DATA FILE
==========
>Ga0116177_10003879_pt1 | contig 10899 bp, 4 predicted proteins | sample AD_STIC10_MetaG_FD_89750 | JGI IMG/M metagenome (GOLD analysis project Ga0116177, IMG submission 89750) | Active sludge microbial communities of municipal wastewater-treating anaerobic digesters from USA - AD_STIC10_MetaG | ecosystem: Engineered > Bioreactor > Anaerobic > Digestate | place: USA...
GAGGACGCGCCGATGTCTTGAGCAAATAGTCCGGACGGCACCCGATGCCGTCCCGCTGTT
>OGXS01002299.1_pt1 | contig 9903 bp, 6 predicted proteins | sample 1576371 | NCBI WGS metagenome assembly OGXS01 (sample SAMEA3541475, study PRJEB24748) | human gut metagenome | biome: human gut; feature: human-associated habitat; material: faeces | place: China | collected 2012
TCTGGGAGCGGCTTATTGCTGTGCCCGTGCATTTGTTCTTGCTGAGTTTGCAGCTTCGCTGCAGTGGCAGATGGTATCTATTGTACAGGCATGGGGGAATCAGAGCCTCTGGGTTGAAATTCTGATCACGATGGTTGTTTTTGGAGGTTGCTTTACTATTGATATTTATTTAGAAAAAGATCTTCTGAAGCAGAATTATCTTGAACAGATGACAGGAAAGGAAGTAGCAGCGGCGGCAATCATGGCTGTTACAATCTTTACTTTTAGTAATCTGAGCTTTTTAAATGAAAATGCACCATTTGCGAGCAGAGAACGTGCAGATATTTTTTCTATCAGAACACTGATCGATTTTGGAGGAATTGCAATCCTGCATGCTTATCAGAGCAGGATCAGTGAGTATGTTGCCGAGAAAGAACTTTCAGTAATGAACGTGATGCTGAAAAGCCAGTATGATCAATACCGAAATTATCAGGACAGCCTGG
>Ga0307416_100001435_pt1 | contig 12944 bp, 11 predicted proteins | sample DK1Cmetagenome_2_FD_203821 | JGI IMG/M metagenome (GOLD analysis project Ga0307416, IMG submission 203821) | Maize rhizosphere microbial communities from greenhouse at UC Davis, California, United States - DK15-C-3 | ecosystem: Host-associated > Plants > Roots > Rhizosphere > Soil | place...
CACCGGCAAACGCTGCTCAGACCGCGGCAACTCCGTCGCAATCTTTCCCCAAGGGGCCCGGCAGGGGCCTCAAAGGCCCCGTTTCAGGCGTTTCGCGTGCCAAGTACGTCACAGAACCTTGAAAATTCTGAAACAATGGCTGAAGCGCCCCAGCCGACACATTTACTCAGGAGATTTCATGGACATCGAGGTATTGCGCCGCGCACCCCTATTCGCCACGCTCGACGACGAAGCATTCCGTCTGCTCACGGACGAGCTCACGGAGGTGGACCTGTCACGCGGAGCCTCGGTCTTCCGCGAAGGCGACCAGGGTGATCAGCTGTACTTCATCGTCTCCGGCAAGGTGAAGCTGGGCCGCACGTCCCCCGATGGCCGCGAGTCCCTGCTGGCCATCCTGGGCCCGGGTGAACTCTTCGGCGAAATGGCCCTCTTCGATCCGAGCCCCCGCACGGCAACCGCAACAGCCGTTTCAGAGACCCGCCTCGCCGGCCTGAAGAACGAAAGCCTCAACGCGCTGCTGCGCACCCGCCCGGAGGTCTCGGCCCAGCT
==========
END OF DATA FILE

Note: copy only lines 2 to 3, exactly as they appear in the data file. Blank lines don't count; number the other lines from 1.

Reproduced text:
GAGGACGCGCCGATGTCTTGAGCAAATAGTCCGGACGGCACCCGATGCCGTCCCGCTGTT
>OGXS01002299.1_pt1 | contig 9903 bp, 6 predicted proteins | sample 1576371 | NCBI WGS metagenome assembly OGXS01 (sample SAMEA3541475, study PRJEB24748) | human gut metagenome | biome: human gut; feature: human-associated habitat; material: faeces | place: China | collected 2012